Jimmy Kimmell learnt the hard way what happens when you criticise the world of eSports gaming – a new market where people watch other people playing video games via live streaming online. The famous American late night talk show host said his criticism resulted in a “hell storm of anger” where he received at least 10,000 comments on Twitter inviting him to “get cancer”.
The high emotions on Twitter in the wake of the Kimmell-eSports gaming storm gives an insight into how this industry has exploded in recent years and yet many people still have no clue that it exists. Pietro Fringuelli, a partner at CMS Germany, explains: “This is not a niche industry. The digital age has not only changed end user devices but also brings us new content and a new kind of entertainment.”
When talking about eSports it is important to differentiate between eSports and competitive gaming. There are some computer games that people may like to play, such as FIFA’s football games, but which other people are not willing to watch their peers play. When it comes to eSports only a few computer games are capable of attracting high volume audiences and these are League of Legends, Counter-Strike, Starcraft and DOTA 2. These are such highly strategic games that the Amazon founder Jeff Bezos likened playing League of Legends to “fifth dimensional chess”.
The scale of eSports should not be underestimated – three million people watched the Champions League final in 2015, about 23 million people view the NBA Finals, but a staggering 38 million people watched the League of Legends final. “The numbers of e sports enthusiasts is already similar to the number of enthusiasts watching American football which is shocking,” says Mr Fringuelli.
Critics may question if eSports is really a “sport” but given its popularity and demand that is the wrong question – the only question really is whether someone should enter this market or not. The world of eSports is already home to small companies organising league tournaments and increasingly welcoming large football clubs and global sponsors all trying to tap into the market’s large audience, particularly its high proportion of “millenials”.
Even mainstream broadcasters are now trying to access this new market and recently ProSieben, a German broadcaster, carried a live broadcast of a Counter-Strike final. Michiel Bakker, chief executive of Ginx eSports TV, a linear TV channel available in 55 million households that is broadcasting everything to do with this industry, said the eSports market is fast becoming mainstream: “Sky and ITV recently took a part ownership in our channel which is an indication that they are dipping their toes into this industry, which has already attracted 400 million millennials and this will continue to grow at a clip of 20 per cent a year and will very quickly reach a billion.”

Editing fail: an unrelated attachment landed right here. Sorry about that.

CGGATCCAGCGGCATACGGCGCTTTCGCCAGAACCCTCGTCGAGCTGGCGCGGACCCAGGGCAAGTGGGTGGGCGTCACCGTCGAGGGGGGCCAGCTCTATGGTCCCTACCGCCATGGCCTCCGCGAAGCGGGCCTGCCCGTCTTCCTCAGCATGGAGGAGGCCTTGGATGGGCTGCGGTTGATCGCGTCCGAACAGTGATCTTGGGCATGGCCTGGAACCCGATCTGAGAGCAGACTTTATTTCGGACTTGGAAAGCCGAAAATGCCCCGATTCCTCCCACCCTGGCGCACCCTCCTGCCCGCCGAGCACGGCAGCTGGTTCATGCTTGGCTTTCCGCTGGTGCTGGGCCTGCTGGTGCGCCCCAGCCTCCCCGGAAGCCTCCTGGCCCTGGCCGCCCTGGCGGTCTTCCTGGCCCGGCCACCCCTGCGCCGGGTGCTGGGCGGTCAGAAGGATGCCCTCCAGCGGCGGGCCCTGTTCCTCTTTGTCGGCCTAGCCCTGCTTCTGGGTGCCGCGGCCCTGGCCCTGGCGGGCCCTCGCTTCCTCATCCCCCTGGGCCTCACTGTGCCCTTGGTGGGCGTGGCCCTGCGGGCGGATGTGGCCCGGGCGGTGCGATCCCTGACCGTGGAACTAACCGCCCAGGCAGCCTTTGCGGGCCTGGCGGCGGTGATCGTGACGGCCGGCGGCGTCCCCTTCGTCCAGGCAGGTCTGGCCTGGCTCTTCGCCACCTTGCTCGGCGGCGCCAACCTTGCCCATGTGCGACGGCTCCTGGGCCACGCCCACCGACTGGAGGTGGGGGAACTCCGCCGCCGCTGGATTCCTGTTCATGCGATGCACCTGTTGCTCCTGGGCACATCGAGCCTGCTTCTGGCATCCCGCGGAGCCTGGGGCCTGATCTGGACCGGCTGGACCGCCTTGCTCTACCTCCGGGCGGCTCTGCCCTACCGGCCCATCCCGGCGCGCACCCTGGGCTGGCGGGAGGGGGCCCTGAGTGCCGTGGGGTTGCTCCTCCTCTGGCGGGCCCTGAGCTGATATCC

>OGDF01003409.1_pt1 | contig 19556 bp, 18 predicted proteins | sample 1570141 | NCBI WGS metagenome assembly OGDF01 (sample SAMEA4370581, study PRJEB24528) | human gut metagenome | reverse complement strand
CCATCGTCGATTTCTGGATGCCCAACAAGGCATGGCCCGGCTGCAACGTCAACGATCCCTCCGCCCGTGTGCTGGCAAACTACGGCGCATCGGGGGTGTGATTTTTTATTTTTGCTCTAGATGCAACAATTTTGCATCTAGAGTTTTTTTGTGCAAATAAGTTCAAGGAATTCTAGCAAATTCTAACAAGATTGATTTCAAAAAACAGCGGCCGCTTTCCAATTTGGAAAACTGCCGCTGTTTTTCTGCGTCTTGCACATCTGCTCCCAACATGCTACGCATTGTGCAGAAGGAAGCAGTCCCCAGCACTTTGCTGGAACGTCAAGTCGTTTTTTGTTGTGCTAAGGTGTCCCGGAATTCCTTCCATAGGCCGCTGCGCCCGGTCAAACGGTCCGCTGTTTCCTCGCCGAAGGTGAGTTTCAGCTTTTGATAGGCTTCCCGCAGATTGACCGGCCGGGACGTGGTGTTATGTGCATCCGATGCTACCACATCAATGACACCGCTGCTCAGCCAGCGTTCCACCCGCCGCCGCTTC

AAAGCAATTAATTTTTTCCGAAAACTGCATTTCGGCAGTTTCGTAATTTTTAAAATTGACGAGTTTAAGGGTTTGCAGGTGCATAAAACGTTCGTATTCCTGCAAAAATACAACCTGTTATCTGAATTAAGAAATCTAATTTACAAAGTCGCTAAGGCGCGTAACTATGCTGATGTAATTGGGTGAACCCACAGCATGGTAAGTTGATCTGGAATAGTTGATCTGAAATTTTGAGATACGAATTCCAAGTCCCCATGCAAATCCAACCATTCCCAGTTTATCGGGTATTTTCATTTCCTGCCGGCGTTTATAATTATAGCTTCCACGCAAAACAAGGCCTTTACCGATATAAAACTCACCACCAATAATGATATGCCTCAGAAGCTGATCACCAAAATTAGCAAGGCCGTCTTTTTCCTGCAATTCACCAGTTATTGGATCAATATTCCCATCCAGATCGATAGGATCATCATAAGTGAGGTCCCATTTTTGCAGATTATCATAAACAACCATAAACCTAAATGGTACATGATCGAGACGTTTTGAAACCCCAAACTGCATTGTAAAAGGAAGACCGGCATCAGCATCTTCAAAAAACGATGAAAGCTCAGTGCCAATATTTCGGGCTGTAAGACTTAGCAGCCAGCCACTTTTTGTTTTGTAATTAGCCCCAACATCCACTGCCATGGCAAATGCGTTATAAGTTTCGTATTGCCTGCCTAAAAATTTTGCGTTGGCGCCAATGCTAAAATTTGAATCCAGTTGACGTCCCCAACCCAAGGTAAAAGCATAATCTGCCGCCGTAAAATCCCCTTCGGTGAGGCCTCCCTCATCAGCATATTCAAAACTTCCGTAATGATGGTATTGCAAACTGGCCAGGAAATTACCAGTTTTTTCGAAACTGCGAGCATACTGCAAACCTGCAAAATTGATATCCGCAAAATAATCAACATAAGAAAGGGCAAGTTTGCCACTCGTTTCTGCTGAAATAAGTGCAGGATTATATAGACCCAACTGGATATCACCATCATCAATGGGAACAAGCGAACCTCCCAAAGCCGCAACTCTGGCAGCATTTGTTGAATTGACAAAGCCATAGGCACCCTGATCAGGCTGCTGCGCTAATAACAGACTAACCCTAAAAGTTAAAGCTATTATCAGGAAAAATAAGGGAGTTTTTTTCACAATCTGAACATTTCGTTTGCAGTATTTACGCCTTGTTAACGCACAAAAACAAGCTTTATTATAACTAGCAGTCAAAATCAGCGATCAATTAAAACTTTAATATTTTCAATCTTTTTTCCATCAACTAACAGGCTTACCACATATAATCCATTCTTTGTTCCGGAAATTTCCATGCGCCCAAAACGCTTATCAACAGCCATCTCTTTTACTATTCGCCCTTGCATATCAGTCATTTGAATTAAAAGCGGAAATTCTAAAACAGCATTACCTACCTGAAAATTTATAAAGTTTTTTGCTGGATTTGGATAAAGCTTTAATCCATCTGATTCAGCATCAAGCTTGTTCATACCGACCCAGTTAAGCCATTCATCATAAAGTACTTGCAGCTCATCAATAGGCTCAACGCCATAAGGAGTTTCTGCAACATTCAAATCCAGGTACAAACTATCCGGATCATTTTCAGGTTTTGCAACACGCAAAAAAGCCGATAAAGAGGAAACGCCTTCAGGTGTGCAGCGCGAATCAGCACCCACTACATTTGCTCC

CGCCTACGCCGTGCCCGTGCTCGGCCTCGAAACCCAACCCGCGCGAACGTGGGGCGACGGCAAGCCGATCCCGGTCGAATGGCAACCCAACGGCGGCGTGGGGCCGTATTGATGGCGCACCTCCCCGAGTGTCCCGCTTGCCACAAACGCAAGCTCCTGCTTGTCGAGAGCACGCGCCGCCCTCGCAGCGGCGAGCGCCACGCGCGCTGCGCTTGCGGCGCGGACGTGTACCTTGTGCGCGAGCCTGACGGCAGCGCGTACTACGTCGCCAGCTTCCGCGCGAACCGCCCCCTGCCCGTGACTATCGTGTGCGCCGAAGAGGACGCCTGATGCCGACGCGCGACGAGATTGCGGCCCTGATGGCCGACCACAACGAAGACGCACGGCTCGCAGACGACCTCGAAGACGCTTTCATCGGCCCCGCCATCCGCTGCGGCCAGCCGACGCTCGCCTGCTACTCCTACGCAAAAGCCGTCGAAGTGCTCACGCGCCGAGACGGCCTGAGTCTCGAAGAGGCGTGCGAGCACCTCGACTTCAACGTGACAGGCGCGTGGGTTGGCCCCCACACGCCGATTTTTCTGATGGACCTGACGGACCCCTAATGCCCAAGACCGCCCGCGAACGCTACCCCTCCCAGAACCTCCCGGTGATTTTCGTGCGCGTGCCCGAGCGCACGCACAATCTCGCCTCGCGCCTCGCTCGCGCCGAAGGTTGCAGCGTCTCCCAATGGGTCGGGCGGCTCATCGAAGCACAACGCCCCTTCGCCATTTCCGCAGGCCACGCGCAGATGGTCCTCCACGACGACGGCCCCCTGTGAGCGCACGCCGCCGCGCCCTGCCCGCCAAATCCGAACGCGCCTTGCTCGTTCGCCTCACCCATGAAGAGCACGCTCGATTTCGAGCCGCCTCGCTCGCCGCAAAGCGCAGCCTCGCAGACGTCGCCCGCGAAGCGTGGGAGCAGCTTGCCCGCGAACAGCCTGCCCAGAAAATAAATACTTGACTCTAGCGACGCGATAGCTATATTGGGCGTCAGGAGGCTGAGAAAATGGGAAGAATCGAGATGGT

The reason mainstream companies want access to this market is not only because of the size of the audience but the quality of it too. About 80 per cent of eSports viewers are between 18 and 34 years old, most (83 per cent) of the audience is male and the average income per household of an eSports participant is 50 per cent higher than the average income. This is because eSports games are highly complicated and attract smart people who typically earn more money.
Seong Sin Han, head of marketing legal services at UEFA, said no sports organisation can ignore the volume of cash-rich millennials accessing eSports or the potential opportunity it provides to enter a new market and extend brand awareness. However, the ability to fully access eSports may depend on the nature of the organisation: “UEFA is football. For UEFA to promote something that is not football is not something that we are mandated to. What we are doing [in the world of eSports] is trying to reach out to millenials to push out awareness of our actual football tournaments. We are not promoting eSports we are using it as a marketing tool.
The business model around eSports is evolving all the time and currently involves some publishers who create games and dictate the rules, such as Riot Games’ League of Legends, and others that allow the rules of games to be developed by the users, such as Valve’s Counter-Strike. There are also league operators, such as ESL, providing the stadiums, ticketing, marketing, production, commentary and distribution for the competitions. At the moment not every business model in the eSports industry is making money and who will end up the most successful has yet to be seen.